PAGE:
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2 more museums agree to return iwi kupuna after European repatriation trip

Family and community members are learning the protocols, prayers and chants to care for iwi kupuna before being returned to their original resting place.
Published: Feb. 28, 2022 at 4:35 PM HST|Updated: Feb. 28, 2022 at 4:46 PM HST
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HONOLULU (HawaiiNewsNow) - Family and community members are learning the protocols, prayers and chants to care for iwi kupuna before being returned to their original resting place.

A group of cultural practitioners returned from Germany and Austria earlier this month bringing back 58 iwi kupuna that were stolen from their burial places and then stored in European collections.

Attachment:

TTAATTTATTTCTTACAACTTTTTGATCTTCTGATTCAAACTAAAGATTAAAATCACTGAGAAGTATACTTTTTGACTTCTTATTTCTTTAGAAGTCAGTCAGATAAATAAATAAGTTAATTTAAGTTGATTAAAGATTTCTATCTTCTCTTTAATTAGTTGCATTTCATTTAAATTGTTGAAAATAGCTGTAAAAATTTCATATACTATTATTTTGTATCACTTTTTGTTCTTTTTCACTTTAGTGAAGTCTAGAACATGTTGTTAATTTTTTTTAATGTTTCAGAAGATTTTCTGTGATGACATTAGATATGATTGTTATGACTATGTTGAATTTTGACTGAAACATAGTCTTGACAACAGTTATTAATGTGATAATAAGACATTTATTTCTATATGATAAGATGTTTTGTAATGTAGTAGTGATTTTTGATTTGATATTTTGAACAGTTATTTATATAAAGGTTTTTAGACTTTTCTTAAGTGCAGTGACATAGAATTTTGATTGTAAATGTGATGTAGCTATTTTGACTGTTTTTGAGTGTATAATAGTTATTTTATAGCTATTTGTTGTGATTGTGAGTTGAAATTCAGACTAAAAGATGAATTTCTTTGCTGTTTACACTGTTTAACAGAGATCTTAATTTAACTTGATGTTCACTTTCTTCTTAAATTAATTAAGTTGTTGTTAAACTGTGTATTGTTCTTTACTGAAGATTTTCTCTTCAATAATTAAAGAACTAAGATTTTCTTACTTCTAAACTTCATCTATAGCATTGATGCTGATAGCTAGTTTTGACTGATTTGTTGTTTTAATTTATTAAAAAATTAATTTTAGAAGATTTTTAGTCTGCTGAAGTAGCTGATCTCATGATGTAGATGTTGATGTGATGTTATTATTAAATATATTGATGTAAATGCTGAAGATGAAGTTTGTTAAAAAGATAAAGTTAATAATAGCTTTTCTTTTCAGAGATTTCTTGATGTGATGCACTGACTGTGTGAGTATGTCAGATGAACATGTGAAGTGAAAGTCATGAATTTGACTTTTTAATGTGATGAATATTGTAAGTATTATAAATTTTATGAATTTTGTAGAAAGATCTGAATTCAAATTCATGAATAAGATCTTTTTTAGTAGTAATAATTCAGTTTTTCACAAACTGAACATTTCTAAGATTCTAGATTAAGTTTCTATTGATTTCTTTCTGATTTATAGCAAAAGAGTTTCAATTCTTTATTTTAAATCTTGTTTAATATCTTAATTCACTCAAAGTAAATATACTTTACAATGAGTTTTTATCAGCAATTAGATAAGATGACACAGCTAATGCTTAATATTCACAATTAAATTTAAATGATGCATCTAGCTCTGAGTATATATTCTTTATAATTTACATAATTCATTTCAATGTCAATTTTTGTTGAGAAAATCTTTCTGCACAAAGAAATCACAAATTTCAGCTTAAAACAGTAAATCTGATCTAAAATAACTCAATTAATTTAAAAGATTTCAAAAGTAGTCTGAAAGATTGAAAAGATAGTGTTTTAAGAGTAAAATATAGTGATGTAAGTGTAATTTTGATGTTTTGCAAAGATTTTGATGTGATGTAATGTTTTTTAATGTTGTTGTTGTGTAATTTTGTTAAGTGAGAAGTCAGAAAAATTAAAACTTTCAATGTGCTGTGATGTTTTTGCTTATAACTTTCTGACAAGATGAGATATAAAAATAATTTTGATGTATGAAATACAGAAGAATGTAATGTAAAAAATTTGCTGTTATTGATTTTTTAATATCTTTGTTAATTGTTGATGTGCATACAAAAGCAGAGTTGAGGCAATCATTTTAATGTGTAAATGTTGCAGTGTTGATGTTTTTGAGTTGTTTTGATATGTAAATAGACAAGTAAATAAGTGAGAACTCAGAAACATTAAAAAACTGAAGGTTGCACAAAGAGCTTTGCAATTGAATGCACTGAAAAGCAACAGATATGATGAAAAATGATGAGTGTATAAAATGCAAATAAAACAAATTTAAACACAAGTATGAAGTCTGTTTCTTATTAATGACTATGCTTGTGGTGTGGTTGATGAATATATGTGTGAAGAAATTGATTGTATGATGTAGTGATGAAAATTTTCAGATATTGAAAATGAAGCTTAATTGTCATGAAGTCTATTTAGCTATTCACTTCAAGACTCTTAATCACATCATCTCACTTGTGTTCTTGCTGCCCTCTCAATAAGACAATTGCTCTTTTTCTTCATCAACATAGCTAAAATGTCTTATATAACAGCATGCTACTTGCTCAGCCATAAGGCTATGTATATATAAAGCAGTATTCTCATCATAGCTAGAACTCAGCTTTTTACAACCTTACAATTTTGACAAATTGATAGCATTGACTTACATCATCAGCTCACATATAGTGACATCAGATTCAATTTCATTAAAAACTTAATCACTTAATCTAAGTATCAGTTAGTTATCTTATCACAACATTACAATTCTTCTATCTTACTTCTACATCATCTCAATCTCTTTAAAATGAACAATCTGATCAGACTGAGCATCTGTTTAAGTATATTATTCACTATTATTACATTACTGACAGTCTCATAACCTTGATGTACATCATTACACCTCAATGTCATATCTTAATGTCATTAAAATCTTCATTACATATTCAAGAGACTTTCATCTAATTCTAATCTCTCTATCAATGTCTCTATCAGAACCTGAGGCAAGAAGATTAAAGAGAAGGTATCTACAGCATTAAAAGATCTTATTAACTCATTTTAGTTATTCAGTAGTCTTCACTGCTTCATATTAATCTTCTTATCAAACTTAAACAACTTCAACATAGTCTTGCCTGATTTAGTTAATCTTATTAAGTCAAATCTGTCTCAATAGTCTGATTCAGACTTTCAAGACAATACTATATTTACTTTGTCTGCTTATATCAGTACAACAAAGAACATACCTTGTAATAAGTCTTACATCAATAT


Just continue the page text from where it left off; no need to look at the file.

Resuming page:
Burial expert Edward Halealoha Ayau says spreading awareness of their trip in Europe led two more organizations to agree to repatriation.

“Two museums came forward since we’ve come home to acknowledge that they have iwi kupuna and that they intend to return them,” said Ayau.

It’s a growing awareness that the iwi kupuna aren’t property, but someone’s loved ones.

“Every society, every culture, they love their grandparents. That’s just who we are as human beings. So to be able to retrieve them, the iwi kupuna that was stolen 150 years ago, we stand in the shoes of their grandchildren who helped bury them,” said cultural practitioner Mana Caceres.

It’s unknown how many iwi kupuna are scattered around the world.

The latest repatriation trips happened during the pandemic and practitioners say they remained virus-free by following CDC guidelines and praying to the iwi kupuna to keep the group safe.

“I don’t think there was any barriers at all. We put our faith in our kupuna,” said cultural practitioner Kalehua Caceres.

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